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DOPAMINE RECEPTOR AGONISTS
Drugs acting directly on dopamine receptors may have a benefi-cial effect in addition to that of levodopa (Figure 28–5). Unlike levodopa, they do not require enzymatic conversion to an active metabolite, have no potentially toxic metabolites, and do not compete with other substances for active transport into the blood and across the blood-brain barrier. Moreover, drugs selec-tively affecting certain (but not all) dopamine receptors may have more limited adverse effects than levodopa. A number of dopamine agonists have antiparkinsonism activity. The older dopamine agonists (bromocriptine and pergolide) are ergot (ergoline) derivatives , and are rarely—if ever— used to treat parkinsonism. Their side effects are of more con-cern than those of the newer agents (pramipexole and ropinirole).
There is no evidence that one agonist is superior to another; individual patients, however, may respond to one but not another of these agents. Apomorphine is a potent dopamine agonist but is discussed separately in a later section because it is used primarily as a rescue drug for patients with disabling response fluctuations to levodopa.
Dopamine agonists have an important role as first-line therapy for Parkinson’s disease, and their use is associated with a lower incidence of the response fluctuations and dyskinesias that occur with long-term levodopa therapy. In consequence, dopaminergic therapy may best be initiated with a dopamine agonist. Alternatively, a low dose of carbidopa plus levodopa (eg, Sinemet-25/100 three times daily) is introduced, and a dopamine agonist is then added. In either case, the dose of the dopamine agonist is built up gradu-ally depending on response and tolerance. Dopamine agonists may also be given to patients with parkinsonism who are taking levodopa and who have end-of-dose akinesia or on-off phenome-non or are becoming resistant to treatment with levodopa. In such circumstances, it is generally necessary to lower the dose of levodopa to prevent intolerable adverse effects. The response to a dopamine agonist is generally disappointing in patients who have never responded to levodopa.
Bromocriptine is a D2 agonist; its structure is shown in Table 16–6. This drug has been widely used to treat Parkinson’s disease in the past but is now rarely used for this purpose, having been super-seded by the newer dopamine agonists. The usual daily dose of bromocriptine for parkinsonism varies between 7.5 and 30 mg. To minimize adverse effects, the dose is built up slowly over 2 or 3 months depending on response or the development of adverse reactions.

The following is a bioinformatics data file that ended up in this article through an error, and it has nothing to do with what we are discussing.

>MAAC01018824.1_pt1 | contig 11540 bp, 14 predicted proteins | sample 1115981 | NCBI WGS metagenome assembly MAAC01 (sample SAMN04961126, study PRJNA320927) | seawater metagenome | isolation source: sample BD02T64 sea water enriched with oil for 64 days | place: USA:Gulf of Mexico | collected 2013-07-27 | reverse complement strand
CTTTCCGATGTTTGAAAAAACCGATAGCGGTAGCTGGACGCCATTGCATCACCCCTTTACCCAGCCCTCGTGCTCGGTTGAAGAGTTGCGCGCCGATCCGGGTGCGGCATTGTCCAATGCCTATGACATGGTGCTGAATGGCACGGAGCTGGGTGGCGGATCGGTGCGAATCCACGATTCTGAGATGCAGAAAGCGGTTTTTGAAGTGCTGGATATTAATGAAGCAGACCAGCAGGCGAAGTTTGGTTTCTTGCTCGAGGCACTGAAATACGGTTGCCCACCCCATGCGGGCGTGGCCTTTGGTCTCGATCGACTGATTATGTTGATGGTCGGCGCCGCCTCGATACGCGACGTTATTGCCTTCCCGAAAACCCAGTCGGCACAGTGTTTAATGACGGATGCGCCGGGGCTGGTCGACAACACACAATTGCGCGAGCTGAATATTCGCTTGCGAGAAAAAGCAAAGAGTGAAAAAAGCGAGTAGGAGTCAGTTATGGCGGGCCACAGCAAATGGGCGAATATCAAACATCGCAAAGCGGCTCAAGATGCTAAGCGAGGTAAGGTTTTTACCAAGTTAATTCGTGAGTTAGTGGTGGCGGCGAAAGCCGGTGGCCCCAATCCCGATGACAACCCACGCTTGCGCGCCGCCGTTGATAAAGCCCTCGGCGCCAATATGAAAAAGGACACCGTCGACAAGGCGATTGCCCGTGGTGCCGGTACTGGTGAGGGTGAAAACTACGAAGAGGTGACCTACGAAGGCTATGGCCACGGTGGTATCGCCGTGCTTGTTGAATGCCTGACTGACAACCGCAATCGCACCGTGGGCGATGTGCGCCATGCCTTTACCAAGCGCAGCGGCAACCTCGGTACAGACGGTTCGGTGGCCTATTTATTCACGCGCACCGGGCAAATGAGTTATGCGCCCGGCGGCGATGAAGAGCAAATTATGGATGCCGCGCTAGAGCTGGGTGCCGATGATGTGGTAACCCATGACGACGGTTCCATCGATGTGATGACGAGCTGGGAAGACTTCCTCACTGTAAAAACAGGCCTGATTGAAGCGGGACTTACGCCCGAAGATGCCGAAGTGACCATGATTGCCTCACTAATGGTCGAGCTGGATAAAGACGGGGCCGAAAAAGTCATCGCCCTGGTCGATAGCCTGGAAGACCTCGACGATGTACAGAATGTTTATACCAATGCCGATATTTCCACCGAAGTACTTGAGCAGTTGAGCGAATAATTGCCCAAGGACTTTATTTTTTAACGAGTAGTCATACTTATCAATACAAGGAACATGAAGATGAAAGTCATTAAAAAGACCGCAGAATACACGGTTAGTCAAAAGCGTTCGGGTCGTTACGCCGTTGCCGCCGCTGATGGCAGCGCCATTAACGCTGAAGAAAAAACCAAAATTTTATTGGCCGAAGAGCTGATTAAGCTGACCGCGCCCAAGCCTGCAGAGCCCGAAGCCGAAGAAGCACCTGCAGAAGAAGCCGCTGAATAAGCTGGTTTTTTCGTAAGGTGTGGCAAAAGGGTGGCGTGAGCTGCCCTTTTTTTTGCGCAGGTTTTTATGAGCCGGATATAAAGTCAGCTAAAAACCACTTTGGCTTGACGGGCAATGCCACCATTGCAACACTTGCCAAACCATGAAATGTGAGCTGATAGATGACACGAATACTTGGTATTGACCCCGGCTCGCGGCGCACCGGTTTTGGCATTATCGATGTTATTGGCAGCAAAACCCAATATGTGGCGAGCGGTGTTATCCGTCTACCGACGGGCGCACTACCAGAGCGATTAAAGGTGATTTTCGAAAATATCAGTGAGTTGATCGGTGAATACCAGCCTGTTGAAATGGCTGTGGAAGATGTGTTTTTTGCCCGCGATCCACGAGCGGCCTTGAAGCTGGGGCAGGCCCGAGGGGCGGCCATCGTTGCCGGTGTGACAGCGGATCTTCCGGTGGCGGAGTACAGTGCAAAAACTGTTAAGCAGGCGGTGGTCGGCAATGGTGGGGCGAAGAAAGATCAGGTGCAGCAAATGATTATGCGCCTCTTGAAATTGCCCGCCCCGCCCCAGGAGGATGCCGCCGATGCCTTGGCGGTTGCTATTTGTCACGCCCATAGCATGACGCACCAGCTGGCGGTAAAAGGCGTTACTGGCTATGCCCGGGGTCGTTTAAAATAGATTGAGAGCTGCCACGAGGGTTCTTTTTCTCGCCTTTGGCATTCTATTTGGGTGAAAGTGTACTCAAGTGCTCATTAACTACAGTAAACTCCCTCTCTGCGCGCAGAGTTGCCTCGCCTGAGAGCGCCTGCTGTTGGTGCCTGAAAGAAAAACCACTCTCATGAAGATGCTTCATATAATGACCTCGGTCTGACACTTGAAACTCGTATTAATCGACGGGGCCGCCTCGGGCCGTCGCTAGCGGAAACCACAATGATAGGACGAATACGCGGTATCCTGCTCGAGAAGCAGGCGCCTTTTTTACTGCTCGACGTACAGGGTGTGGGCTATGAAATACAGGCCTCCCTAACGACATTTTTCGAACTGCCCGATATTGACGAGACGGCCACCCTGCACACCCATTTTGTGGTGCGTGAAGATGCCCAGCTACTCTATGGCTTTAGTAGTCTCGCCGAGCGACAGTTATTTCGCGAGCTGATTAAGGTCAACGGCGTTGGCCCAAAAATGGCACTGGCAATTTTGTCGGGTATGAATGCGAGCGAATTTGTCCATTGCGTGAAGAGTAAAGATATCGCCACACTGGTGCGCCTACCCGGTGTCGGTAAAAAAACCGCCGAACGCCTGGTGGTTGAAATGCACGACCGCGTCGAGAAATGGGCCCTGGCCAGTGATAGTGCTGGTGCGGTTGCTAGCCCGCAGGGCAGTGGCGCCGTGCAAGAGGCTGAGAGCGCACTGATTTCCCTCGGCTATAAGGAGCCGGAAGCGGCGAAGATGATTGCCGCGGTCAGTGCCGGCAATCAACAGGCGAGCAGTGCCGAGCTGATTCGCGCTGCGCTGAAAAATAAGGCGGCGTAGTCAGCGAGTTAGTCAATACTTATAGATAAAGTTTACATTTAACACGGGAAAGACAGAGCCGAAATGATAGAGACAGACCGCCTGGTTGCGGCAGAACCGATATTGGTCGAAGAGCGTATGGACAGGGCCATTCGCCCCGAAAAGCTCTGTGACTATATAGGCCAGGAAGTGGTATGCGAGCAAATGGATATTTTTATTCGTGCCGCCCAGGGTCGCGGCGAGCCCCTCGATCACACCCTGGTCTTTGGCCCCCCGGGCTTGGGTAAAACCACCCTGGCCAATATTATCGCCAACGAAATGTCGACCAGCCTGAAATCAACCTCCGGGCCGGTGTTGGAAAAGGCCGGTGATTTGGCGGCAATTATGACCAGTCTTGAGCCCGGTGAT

Pergolide, another ergot derivative, directly stimulates both D1 and D2 receptors. It too has been widely used for parkinsonism but is no longer available in the United States because its use has been associated with the development of valvular heart disease.
Pramipexole is not an ergot derivative, but it has preferential affin-ity for the D3 family of receptors. It is effective as monotherapy for mild parkinsonism and is also helpful in patients with advanced disease, permitting the dose of levodopa to be reduced and smoothing out response fluctuations. Pramipexole may ameliorate affective symptoms. A possible neuroprotective effect has been suggested by its ability to scavenge hydrogen peroxide and enhance neurotrophic activity in mesencephalic dopaminergic cell cultures.
Pramipexole is rapidly absorbed after oral administration, reach-ing peak plasma concentrations in approximately 2 hours, and is excreted largely unchanged in the urine. It is started at a dosage of 0.125 mg three times daily, doubled after 1 week, and again after another week. Further increments in the daily dose are by 0.75 mg at weekly intervals, depending on response and tolerance. Most patients require between 0.5 and 1.5 mg three times daily. Renal insufficiency may necessitate dosage adjustment. An extended-re-lease preparation is now available and is taken once daily at a dose equivalent to the total daily dose of standard pramipexole. The extended-release preparation is generally more convenient for patients and avoids swings in blood levels of the drug over the day.